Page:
WASHINGTON — Hours before a jury was set to begin deliberating the fate of five Proud Boys charged with seditious conspiracy in connection with the attack on the US Capitol. 6 defendants, echoing a defense used by Donald Trump during the campaign 2016 presidential

«What they were trying to do, what people are trying to do, and this is in general, again, I’m speaking in general, what they’re trying to do is manipulate the way we talk to each other in the locker room.» said Tarrio, speaking Tuesday night from jail at a Twitter Spaces event hosted by far-right website The Gateway Pundit. «It’s not fair, it really isn’t… It’s just not right. It’s not the justice system we grew up learning about in civics class.»

Tarrio said going through the three-month trial has opened his eyes to the overreach of the criminal justice system. Tarrio, along with Joe Biggs, Ethan Nordean, Dominic Pezzola and Zachary Rehl, face nine charges, including the rare charge of seditious conspiracy for his actions on January 6.

Tarrio was initially arrested on separate charges just before the Jan. 6 attack and spent the day at a hotel in Baltimore. Tarrio and the other four Proud Boys were indicted on seditious conspiracy charges in 2022, and a member of the organization who testified during the trial, Jeremy Bertino, pleaded guilty to seditious conspiracy in October 2022.

Tarrio said late Tuesday that he believes the Justice Department has been «armed» against the January 6 defendants, and that the criminal conspiracy charges against some January 6 defendants were overreached.

«I’m going to be absolutely honest: if you walked into the building, you know, I’m okay with it, maybe you should get hit with trespassing. If you assaulted a police officer, okay, get hit with assault on a police officer. If you broke into something, if you stole something, they charge you that way,» Tarrio said. «What we’re seeing here with a lot of these cases is that they’re overcharging these cases, they want to give several years, decades, in some of these cases.»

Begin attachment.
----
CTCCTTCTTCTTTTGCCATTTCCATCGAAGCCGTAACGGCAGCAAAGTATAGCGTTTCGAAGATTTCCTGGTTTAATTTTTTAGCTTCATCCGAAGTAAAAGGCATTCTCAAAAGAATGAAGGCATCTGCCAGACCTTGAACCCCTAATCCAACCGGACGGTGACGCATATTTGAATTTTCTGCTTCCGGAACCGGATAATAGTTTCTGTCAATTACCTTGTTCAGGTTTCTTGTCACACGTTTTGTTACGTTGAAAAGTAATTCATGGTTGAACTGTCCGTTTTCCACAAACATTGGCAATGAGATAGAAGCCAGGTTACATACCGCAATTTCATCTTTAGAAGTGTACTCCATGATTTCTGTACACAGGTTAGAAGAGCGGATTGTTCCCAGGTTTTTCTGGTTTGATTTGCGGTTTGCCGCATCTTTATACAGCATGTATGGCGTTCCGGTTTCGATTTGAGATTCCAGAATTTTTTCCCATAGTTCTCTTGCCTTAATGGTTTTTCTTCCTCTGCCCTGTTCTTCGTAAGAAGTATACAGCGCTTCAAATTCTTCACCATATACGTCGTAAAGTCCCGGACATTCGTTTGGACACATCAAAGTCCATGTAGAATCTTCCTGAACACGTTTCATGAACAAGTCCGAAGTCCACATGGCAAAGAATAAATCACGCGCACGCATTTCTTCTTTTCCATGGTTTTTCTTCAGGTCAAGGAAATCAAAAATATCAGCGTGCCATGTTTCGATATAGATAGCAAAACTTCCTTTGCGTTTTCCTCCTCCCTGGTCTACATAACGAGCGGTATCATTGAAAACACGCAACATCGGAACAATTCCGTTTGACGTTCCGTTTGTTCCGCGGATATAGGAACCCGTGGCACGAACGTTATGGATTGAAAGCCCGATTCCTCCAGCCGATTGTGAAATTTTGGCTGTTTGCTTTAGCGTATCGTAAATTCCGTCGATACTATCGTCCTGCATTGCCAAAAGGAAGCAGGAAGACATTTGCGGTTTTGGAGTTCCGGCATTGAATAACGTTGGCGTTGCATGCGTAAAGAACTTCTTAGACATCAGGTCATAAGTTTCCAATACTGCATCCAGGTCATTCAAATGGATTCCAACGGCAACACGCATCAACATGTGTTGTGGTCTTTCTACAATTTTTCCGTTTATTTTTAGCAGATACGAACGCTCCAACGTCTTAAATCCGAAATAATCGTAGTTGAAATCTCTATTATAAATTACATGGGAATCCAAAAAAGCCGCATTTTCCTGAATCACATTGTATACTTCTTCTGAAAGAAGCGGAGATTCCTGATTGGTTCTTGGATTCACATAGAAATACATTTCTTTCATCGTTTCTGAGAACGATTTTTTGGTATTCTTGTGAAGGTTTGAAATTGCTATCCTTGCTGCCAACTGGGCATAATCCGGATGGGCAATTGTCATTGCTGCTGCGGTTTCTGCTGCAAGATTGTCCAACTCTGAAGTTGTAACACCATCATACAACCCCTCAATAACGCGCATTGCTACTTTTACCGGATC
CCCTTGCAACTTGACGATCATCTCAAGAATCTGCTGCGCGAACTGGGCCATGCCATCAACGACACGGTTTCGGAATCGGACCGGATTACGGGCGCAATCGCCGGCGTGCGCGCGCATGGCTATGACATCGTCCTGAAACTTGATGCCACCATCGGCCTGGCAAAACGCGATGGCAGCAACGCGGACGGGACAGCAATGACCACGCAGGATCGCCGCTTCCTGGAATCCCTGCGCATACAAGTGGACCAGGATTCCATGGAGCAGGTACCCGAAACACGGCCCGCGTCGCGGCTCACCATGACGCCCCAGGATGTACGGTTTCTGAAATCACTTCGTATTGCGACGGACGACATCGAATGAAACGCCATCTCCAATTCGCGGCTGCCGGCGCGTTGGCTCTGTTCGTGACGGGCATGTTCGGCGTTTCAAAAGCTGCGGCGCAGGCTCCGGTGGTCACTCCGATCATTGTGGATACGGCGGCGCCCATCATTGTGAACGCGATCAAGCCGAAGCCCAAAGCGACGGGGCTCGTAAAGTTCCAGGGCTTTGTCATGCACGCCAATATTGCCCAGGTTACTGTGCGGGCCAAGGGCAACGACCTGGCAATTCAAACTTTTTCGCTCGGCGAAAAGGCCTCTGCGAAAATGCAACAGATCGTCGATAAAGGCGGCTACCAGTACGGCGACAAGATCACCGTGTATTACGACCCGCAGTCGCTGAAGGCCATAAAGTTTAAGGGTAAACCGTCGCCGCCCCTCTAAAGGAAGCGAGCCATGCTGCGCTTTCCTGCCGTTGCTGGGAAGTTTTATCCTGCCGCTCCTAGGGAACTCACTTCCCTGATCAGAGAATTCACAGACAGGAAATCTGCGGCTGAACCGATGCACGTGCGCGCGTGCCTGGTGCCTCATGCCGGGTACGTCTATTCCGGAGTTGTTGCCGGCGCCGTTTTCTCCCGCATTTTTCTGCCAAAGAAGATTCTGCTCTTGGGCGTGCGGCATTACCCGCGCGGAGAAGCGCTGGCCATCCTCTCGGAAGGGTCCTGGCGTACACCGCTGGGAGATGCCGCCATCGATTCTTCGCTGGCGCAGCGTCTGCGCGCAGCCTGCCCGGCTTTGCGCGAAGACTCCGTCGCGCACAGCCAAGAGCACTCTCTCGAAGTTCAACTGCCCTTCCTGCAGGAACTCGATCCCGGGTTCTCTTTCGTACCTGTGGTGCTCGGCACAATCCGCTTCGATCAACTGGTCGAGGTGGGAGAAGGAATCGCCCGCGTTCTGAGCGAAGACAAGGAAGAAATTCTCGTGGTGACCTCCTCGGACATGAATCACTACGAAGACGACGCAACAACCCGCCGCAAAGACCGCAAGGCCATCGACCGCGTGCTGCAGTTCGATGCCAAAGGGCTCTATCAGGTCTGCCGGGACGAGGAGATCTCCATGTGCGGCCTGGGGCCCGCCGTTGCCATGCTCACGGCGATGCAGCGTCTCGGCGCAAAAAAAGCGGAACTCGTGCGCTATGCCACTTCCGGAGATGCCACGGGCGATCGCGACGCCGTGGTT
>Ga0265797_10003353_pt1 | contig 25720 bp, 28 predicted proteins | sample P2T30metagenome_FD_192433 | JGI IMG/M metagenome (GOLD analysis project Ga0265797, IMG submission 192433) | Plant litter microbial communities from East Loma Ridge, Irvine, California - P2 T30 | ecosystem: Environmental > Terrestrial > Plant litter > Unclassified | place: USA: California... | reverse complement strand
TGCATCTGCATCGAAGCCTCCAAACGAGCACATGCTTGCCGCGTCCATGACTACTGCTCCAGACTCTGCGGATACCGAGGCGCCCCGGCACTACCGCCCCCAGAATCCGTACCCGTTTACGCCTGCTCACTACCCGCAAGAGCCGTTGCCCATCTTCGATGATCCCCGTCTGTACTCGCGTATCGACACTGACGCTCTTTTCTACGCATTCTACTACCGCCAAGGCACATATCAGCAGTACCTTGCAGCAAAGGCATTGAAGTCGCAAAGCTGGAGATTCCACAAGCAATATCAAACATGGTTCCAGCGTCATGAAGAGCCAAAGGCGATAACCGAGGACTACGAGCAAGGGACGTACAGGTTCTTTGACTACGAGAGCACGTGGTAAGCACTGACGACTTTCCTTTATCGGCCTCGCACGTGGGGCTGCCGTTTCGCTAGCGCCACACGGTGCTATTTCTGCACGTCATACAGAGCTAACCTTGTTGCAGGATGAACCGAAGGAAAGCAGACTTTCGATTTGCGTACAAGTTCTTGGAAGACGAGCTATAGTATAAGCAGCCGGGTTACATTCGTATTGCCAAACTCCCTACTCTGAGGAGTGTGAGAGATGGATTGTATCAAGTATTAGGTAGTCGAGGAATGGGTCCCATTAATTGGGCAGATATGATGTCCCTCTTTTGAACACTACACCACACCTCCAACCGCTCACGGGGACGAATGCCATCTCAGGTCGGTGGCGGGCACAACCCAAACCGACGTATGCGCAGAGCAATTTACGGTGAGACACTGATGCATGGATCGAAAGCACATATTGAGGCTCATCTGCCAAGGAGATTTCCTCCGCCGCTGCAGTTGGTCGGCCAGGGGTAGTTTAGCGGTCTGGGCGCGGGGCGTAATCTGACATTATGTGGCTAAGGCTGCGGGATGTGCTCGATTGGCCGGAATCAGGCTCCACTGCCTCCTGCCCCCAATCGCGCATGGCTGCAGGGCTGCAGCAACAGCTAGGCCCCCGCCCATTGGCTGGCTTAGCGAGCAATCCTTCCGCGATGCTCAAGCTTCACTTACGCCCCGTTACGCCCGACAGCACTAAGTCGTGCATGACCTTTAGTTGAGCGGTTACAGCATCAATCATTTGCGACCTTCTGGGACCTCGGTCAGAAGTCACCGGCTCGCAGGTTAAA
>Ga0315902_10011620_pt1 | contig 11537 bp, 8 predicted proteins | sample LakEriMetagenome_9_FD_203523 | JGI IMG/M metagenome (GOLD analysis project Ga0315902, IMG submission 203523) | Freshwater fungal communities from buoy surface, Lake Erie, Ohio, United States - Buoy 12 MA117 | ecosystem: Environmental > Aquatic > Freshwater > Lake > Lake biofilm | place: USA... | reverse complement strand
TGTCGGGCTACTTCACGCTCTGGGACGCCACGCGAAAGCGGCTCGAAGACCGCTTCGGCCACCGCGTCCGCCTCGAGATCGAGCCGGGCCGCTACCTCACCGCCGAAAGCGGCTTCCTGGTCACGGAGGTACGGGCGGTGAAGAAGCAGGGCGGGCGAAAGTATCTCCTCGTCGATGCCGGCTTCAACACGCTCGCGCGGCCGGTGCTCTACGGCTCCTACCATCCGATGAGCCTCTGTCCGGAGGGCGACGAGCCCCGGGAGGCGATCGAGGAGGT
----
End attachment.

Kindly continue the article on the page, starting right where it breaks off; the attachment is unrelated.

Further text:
During closing arguments Tuesday, Tarrio’s attorney blamed the attack on Trump, while federal prosecutors told jury Monday that the Proud Boys wanted to serve as Trump’s «army» and were «thirsting for violence and organizing for the action» before the attack.

Asked by NBC News if he agreed with his defense attorney to blame Trump for Jan. 6, Tarrio demurred, saying he didn’t want to discuss trial strategy but said he could «convince my lawyers by what they said.» .

Tarrio said he wouldn’t be able to answer some questions Tuesday night because the trial was ongoing and said he thought the jury might be «very fair.» He said the Proud Boys were imprisoned «not for the actions we have taken, but for the words we have spoken.»

Tarrio said that the Proud Boys were «standing on principle, and we haven’t given up on each other, and we’re not going to give up on each other, ever.» He said he expected Rep. Jim Jordan, R-Ohio, who leads a House committee on the «weaponization» of the federal government that has focused on the Justice Department, to call the defendants on Jan. 6. to testify about their experiences.

Tarrio said he ultimately did not testify at trial because his defense team was concerned that the prosecution would use his past words against him.

«Everything I said, you know, from 2015, 2016, 2017 is fair and it has nothing to do with January 6,» Tarrio said. “We were afraid that they were going to use statements, old statements and just try to muddy the waters.”

Tarrio said the biggest surprise to him over the course of the trial was seeing how the criminal justice system works, as well as how much the government was able to argue on the rebuttal, the last word jurors heard before deliberations began.

“I think a lot of Americans don’t know how court procedures work, and I’ll be honest with you, I was one of those people,” Tarrio said.

Despite spending more than a year in pretrial detention since January 6, Tarrio said he still supports the former president and wants him to be president again.

“I hope it’s Donald Trump,” Tarrio said.

Tarrio said he hopes for a position in the Trump administration: inspector general of the Department of Justice.